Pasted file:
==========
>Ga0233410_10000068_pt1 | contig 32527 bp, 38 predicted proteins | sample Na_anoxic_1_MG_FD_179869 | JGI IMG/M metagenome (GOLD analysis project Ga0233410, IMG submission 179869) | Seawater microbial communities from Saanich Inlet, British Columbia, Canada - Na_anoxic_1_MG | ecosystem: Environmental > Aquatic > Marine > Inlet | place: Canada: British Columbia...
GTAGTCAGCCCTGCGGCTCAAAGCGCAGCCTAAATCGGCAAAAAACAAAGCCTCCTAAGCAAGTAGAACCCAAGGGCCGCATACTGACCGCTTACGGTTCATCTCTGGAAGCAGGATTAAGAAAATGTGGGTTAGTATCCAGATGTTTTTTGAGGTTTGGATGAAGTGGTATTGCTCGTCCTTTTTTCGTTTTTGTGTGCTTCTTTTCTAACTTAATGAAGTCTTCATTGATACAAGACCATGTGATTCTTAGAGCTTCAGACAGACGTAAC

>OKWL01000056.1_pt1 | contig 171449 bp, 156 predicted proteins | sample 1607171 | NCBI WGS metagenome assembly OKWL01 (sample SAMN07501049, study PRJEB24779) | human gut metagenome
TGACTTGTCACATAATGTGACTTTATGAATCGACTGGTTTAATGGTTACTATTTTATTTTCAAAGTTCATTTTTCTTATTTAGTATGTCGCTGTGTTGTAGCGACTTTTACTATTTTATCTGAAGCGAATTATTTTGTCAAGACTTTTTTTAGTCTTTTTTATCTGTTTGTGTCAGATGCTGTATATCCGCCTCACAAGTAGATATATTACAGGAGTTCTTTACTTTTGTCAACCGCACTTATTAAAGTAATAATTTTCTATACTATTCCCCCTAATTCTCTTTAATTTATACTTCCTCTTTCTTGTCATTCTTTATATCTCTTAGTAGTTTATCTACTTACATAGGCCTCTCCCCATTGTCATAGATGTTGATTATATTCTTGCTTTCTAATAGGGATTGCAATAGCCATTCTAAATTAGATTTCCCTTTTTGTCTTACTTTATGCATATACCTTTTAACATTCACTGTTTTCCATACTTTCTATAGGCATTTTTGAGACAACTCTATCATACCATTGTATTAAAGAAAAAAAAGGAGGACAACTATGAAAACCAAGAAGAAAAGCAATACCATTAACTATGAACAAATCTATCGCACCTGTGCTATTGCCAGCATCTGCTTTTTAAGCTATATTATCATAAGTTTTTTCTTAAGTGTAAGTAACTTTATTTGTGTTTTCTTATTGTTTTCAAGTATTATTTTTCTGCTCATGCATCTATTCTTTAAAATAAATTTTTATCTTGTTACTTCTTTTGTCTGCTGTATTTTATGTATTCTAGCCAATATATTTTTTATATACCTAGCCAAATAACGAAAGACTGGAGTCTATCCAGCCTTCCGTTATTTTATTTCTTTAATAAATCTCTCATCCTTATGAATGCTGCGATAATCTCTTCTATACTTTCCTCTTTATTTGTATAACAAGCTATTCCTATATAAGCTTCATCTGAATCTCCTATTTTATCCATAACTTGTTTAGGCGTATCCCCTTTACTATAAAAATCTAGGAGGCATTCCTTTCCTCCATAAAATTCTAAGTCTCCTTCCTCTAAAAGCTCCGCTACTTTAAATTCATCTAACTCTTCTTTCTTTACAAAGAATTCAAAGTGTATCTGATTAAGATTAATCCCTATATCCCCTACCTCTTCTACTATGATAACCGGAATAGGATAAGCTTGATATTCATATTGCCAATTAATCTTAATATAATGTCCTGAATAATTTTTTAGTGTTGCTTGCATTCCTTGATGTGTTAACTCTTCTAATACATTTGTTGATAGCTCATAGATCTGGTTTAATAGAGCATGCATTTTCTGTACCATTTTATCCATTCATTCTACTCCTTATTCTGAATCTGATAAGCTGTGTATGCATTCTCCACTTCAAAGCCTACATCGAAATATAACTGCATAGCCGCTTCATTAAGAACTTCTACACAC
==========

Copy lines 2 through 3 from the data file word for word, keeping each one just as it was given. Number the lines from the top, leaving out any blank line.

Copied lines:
GTAGTCAGCCCTGCGGCTCAAAGCGCAGCCTAAATCGGCAAAAAACAAAGCCTCCTAAGCAAGTAGAACCCAAGGGCCGCATACTGACCGCTTACGGTTCATCTCTGGAAGCAGGATTAAGAAAATGTGGGTTAGTATCCAGATGTTTTTTGAGGTTTGGATGAAGTGGTATTGCTCGTCCTTTTTTCGTTTTTGTGTGCTTCTTTTCTAACTTAATGAAGTCTTCATTGATACAAGACCATGTGATTCTTAGAGCTTCAGACAGACGTAAC

>OKWL01000056.1_pt1 | contig 171449 bp, 156 predicted proteins | sample 1607171 | NCBI WGS metagenome assembly OKWL01 (sample SAMN07501049, study PRJEB24779) | human gut metagenome